The Cost and Ongoing Operations of Cloud Backup
In the last of this three-part article we discuss the costs and ongoing operations of cloud backups.
The complete articles were originally published by Asigra.
What level of IT resources will be required to setup and maintain a cloud backup solution?
For most companies, a cloud backup and recovery solution will eliminate, or significantly reduce, IT resources related to the mundane task of backup and allow your resources to be redeployed to more strategic projects. Working with a trusted cloud backup service provider enables you to leverage your existing network infrastructure while transferring the responsibility of backup to an outside expert.
This can be even more important considering the challenges some companies are facing hiring experienced IT backup administrators for on-premise solutions especially in smaller cities or remote geographies. It also enables CIOs to focus on spearheading significant transformational projects rather than backup implementation, which typically has a lower prestige value within most organizations.
Once you determine the appropriate settings, backups are automated, creating a “set-it and-forget-it” scenario. You will however, need to ensure that your cloud backup service provider is equipped to monitor your backups to identify and correct any possible problems. The price of your backup service will reflect the amount of responsibility you maintain versus your cloud backup service provider. Low cost service offerings could mean that you will be provided with marginal support, minimal senior technical resources and the ongoing burden for monitoring and managing your backups.
How is my data stored in the cloud?
Not all data is created equal therefore your cloud backup service provider will work with you to take a comprehensive approach to reviewing, assessing and classifying your data to gain a better understanding of your business needs and your recovery time objectives for your young versus old data. Tiered recovery known as Backup Lifecycle Management or BLM is the most cost effective approach to storing data in the cloud. Your cloud backup service provider should understand that organizations don’t value older data the same as younger, more critical data. Operationally critical data requires more frequent backups with a better SLA. Less critical backups are relegated to less expensive, lower SLA standards to save costs. In most companies, more than 50% of data is older, of less value, and should cost less to protect.
Your service provider should help you to align the value of your data with the cost of protecting it.
It appears as though a monthly subscription fee for cloud backups is equivalent to implementing a traditional tape backup system. Is this true?
Comparing the cost of a cloud backup solution against an equivalent tape system can be a tricky calculation. The best way to approach the issue is to consider total cost of ownership for both systems.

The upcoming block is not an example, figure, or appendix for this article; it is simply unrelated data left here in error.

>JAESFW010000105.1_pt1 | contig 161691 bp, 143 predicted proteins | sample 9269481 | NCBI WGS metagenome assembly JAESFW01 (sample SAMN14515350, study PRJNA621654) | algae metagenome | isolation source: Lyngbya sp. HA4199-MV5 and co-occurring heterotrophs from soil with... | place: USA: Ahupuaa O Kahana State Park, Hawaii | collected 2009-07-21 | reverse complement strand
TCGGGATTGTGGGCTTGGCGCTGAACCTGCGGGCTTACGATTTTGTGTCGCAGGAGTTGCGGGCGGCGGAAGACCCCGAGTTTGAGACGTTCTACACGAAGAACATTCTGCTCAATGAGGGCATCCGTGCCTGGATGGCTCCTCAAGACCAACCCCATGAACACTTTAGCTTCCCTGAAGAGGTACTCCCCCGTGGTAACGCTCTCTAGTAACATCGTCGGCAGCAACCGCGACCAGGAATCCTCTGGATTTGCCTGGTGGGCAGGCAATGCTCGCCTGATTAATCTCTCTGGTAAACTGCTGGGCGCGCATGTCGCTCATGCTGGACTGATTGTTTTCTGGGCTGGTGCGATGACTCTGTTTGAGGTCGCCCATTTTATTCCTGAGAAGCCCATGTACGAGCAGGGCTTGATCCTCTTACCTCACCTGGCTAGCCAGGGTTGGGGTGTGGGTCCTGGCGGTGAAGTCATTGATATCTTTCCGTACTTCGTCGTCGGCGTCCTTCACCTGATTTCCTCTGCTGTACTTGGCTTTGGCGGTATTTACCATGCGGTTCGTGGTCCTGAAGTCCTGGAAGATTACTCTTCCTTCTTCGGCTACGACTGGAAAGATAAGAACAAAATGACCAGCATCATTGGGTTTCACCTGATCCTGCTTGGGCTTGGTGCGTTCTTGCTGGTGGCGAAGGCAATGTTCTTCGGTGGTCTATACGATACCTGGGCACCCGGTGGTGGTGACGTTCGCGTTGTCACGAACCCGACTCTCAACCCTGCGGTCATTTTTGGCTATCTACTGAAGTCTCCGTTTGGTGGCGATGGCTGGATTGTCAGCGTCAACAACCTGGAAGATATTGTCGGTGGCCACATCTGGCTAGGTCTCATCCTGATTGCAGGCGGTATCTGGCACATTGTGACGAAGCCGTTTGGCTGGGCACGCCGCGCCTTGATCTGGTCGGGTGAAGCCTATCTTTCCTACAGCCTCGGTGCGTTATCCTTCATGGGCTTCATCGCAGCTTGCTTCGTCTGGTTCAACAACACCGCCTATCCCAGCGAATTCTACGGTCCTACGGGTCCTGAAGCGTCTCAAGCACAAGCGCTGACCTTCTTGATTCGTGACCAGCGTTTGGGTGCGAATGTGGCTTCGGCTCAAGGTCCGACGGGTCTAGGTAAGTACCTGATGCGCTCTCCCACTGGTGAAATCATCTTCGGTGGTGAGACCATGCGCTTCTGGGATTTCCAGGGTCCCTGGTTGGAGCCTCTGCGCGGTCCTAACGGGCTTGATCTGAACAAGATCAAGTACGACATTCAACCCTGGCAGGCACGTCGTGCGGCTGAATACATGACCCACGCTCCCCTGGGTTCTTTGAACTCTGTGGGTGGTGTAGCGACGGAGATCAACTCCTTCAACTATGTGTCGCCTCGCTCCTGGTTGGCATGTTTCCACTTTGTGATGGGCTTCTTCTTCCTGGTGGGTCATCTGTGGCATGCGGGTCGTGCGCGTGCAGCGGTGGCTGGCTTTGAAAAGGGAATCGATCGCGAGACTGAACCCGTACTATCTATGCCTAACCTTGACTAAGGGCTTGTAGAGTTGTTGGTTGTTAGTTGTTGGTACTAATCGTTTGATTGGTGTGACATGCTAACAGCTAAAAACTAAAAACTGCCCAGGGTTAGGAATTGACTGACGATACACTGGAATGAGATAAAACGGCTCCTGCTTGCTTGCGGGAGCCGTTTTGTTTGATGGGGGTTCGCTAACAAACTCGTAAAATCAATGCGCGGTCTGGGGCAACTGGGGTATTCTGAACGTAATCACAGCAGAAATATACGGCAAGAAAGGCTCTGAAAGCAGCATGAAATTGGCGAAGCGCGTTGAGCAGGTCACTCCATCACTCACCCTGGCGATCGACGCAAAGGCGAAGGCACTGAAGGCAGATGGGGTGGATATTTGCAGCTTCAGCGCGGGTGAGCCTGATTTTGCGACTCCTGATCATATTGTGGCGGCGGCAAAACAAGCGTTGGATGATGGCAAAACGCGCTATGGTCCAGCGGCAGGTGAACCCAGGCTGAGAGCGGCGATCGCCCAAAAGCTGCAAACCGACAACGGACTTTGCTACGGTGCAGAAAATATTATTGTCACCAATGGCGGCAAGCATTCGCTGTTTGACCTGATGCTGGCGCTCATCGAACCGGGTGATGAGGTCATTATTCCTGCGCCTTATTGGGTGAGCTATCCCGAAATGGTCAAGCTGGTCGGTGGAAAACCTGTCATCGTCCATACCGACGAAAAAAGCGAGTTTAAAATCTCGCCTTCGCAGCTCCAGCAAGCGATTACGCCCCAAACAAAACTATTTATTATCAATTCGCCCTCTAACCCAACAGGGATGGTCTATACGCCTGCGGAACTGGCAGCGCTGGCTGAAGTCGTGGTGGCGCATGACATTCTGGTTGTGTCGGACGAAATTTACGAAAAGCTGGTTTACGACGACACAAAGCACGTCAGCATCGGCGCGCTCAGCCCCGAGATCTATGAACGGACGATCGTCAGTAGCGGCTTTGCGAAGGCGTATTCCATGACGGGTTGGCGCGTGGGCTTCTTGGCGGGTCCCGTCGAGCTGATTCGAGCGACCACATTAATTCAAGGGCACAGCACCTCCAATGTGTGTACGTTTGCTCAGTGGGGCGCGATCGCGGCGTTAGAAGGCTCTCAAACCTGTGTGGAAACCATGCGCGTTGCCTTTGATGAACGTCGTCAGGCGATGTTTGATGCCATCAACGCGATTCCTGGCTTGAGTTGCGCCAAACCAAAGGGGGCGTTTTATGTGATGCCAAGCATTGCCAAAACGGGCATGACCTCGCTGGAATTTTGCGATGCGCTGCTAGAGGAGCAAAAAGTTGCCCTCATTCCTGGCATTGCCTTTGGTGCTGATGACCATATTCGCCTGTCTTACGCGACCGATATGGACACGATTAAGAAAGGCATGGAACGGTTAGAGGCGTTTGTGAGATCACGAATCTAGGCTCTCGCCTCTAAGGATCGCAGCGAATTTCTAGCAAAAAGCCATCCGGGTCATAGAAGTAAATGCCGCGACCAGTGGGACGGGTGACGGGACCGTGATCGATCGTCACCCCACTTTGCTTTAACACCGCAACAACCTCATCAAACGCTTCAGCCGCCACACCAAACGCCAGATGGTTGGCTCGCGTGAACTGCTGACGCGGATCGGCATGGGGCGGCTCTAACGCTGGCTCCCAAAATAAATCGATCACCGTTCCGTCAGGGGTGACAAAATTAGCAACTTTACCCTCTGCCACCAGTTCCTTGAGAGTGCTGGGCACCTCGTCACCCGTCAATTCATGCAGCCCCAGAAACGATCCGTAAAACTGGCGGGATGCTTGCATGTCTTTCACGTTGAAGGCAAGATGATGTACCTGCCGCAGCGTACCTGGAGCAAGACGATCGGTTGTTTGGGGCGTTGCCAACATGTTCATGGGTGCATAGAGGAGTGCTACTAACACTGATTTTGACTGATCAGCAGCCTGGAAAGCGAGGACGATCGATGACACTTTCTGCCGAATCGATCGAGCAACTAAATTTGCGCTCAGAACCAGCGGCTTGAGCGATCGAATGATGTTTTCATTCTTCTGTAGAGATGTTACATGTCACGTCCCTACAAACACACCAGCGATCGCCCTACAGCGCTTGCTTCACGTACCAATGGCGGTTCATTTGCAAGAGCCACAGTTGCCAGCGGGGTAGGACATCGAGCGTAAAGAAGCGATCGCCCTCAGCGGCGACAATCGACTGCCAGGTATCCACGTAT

To determine the total cost for a tape backup system you will need to consider:
- Ongoing maintenance for both hardware and software
- Initial setup costs for configuration
- Time and resources for managing backup and restore, including periodic recovery drills
- Future scalability and costs of additional infrastructure
For a cloud-based backup service, costs to consider include:
- Recoverability assessment
- Initial implementation
- Pay-per-use for capacity
Your cloud backup service provider should have access to a ROI calculator that you can use to determine the cost savings over a multi-year period of a cloud backup and recovery solution as compared with an on-premise system. Many companies will discover that the total cost of ownership for a cloud backup and recovery system is significantly lower.
Along with total cost of ownership, there are other associated financial advantages of a cloud backup service including:
- Lower operating and administrative costs due to automated backups
- Built-in scalability which makes it easy to evolve with new business needs
- Cloud backup software that scans your data for integrity or corruption issues and alerts your company immediately, preventing costly problems in advance
- Deployment of IT resources in more strategic innovative initiatives that enable greater competitive advantages
- Simple recovery drills for peace of mind
Why cloud backup?
These answers should provide a better picture of what the switch to a cloud backup, recovery and restore solution involves. Given the reliability, cost savings and ease of operation associated with cloud backup, many companies are now moving to the cloud. The reasons include:
- Ability to leverage existing infrastructure — a cloud backup and recovery solution doesn’t require buying or installing expensive equipment as it takes advantage of your existing corporate network
- Set it and forget it — once you select a backup schedule, company data is saved automatically, providing a transparent solution
- Tape backup shortcomings — tape backups are often expensive, vulnerable to obsolescence and can be lost or stolen when being transported off-site
- Improved recovery time objectives — by using a managed backup service, the speed and reliability of your recovery and restore will be governed through your SLA
- Smarter use of IT resources — a cloud backup and recovery solution will allow your business to redirect IT resources to more pressing challenges within your organization
- Backup Lifecycle Management — a cloud backup and recovery solution aligns the value of your data with the cost of protecting it. As the value of your data declines over time the cost of protecting it also declines providing you with additional cost savings.
Talk to your Service Provider about cloud backup.